McChrystal sheds light on resignation in memoir
Retired Gen. Stanley McChrystal, in his new memoir, says the choice to resign as U.S. commander in Afghanistan was his own.
The Associated Press
WASHINGTON — Speaking publicly for the first time since he resigned, retired Gen. Stanley McChrystal takes the blame for a Rolling Stone article and the unflattering comments attributed to his staff about the Obama administration that ended his Afghanistan command and Army career.
“Regardless of how I judged the story for fairness or accuracy, responsibility was mine,” McChrystal writes in his new memoir.
The Rolling Stone article anonymously quoted McChrystal’s aides as criticizing Obama’s team, including Vice President Joe Biden. Biden had disagreed with McChrystal’s strategy that called for more troops in Afghanistan. Biden preferred to send a smaller counterterrorism and training force, a policy the administration is considering as it transitions troops from the Afghan war.
McChrystal adds that the choice to resign as U.S. commander in Afghanistan was his own.
“I called no one for advice,” he writes in “My Share of the Task,” describing his hasty plane ride back to Washington, D.C., hours after the article was published in 2010, to offer his resignation to President Obama. McChrystal was immediately replaced by his then-boss, Gen. David Petraeus.
McChrystal devotes a scant page-and-a-half to the incident that ended his 34-year military career and soured trust between the military and media. The book comes out Monday.
The closest McChrystal comes to revealing his regret over allowing a reporter weeks of unfettered access with few ground rules comes much earlier in the book. “By nature I tended to trust people and was typically open and transparent. ... But such transparency would go astray when others saw us out of context or when I gave trust to those few who were unworthy of it.”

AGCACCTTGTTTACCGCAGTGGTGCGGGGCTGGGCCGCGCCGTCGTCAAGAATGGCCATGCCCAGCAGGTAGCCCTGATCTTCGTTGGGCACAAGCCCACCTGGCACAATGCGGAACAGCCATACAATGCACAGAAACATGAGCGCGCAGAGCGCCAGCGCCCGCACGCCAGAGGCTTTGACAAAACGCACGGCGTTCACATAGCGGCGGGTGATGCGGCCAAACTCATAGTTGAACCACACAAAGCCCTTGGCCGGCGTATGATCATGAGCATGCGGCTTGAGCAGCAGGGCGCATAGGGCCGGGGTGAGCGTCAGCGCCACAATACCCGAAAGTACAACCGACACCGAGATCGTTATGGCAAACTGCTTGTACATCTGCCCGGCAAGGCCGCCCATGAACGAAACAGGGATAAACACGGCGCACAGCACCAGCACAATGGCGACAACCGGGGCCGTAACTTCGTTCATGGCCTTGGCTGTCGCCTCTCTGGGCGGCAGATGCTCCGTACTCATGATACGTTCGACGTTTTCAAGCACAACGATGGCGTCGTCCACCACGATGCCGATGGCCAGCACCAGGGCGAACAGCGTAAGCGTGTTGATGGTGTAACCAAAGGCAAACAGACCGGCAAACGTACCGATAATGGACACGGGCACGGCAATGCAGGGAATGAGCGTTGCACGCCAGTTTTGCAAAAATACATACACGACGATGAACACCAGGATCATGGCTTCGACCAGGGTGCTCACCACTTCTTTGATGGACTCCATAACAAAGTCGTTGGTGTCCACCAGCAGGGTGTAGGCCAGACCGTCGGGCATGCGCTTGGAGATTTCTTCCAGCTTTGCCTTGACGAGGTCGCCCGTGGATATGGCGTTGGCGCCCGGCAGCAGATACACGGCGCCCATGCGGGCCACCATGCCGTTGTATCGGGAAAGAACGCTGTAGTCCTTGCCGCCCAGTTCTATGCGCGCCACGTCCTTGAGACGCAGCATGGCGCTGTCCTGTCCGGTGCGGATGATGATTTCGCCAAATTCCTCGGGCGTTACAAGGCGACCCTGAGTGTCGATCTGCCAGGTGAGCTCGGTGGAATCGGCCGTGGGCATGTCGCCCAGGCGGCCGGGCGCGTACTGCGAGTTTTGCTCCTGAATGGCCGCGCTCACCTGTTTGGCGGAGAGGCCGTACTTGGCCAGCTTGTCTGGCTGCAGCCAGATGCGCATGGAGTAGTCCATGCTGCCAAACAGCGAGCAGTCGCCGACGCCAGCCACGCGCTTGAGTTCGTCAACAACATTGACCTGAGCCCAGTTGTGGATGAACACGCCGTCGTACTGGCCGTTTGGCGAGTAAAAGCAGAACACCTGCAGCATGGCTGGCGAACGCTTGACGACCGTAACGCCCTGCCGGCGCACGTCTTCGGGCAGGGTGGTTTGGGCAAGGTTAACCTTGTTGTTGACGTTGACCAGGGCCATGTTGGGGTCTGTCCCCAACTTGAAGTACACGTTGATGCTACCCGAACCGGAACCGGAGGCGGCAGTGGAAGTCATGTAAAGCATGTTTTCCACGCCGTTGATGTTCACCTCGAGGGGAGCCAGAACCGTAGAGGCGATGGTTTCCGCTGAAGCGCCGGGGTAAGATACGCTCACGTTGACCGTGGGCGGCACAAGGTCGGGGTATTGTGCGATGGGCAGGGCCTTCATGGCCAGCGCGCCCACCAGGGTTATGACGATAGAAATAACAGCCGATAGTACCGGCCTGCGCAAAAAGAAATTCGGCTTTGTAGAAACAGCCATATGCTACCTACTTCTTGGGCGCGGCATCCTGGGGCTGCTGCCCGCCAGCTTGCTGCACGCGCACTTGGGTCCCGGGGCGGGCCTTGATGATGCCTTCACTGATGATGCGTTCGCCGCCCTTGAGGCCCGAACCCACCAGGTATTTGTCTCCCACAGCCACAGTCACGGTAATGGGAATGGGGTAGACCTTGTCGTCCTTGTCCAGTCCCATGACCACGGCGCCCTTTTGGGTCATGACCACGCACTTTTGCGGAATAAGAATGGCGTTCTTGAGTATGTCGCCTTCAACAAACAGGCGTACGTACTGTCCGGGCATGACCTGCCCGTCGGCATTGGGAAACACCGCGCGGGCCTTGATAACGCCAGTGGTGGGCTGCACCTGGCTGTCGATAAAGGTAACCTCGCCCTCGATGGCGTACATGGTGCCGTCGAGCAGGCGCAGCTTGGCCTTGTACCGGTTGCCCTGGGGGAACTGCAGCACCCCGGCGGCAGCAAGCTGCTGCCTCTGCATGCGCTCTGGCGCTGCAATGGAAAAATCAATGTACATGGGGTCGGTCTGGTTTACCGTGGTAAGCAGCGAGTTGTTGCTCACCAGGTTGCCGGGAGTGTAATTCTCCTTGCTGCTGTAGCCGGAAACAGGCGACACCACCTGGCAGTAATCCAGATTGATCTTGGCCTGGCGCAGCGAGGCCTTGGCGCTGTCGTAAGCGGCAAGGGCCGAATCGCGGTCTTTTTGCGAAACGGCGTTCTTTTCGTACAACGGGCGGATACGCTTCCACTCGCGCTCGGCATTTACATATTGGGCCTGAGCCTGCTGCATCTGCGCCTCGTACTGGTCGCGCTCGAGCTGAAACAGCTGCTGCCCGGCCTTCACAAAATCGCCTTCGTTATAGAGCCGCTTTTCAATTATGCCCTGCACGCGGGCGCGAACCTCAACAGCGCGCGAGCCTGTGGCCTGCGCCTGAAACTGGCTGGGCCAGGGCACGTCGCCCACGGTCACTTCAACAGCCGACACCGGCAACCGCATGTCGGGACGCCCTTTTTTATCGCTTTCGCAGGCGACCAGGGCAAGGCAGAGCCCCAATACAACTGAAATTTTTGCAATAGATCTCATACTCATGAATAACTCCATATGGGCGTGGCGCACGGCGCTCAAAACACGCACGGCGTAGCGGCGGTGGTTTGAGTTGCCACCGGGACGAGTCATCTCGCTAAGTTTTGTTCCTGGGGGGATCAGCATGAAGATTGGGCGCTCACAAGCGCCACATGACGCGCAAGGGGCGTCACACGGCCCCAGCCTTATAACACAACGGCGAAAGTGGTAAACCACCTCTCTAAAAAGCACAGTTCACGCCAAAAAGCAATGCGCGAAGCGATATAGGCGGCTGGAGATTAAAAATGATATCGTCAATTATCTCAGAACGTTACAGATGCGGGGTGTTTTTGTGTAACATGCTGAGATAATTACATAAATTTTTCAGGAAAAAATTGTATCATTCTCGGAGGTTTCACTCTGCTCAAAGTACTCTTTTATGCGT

He does try to explain the tensions that helped lead to Obama’s decision to accept his resignation. At the center was the wrangle over McChrystal’s recommendation for 40,000 more U.S. troops in Afghanistan — and conflicting guidance.
Defense Secretary Robert Gates told McChrystal to request the number he thought he needed. White House staff signaled that the newly elected president wanted to keep the levels down.
McChrystal describes how he presented his war goal as “defeat the Taliban” and “secure the population,” and was advised to lower his sights to “degrade” the Taliban.
Obama approved the addition of 30,000 troops, while simultaneously announcing a withdrawal date of 2014. McChrystal did not challenge those decisions, though he says he worried the timetable would embolden the Taliban.
“If I felt like the decision to set a withdrawal date would have been fatal to the success of our mission, I’d have said so,” he writes.
As for the Rolling Stone fallout, a Pentagon inquiry into the magazine’s profile cleared McChrystal of wrongdoing and called into question the accuracy of the June 2010 story. The review, released in April 2011, concluded that not all of the events at issue happened as reported in the article.
Rolling Stone issued a statement saying it stood behind freelance writer Michael Hastings’ story, which it called “accurate in every detail.”
There is no bitterness or score-settling with the Obama administration staff that had pushed for his departure over the article. McChrystal and the White House moved beyond the matter, and first lady Michelle Obama invited McChrystal to serve on the board of Joining Forces, a White House initiative for troops and their families.
The Pentagon review process delayed the release of the book, which had been scheduled to come out last month.
McChrystal said he “accepted many suggested changes and redactions, some reluctantly, particularly where public knowledge of facts and events has outpaced existing security guidelines,” to “keep faith with the comrades I had served alongside.”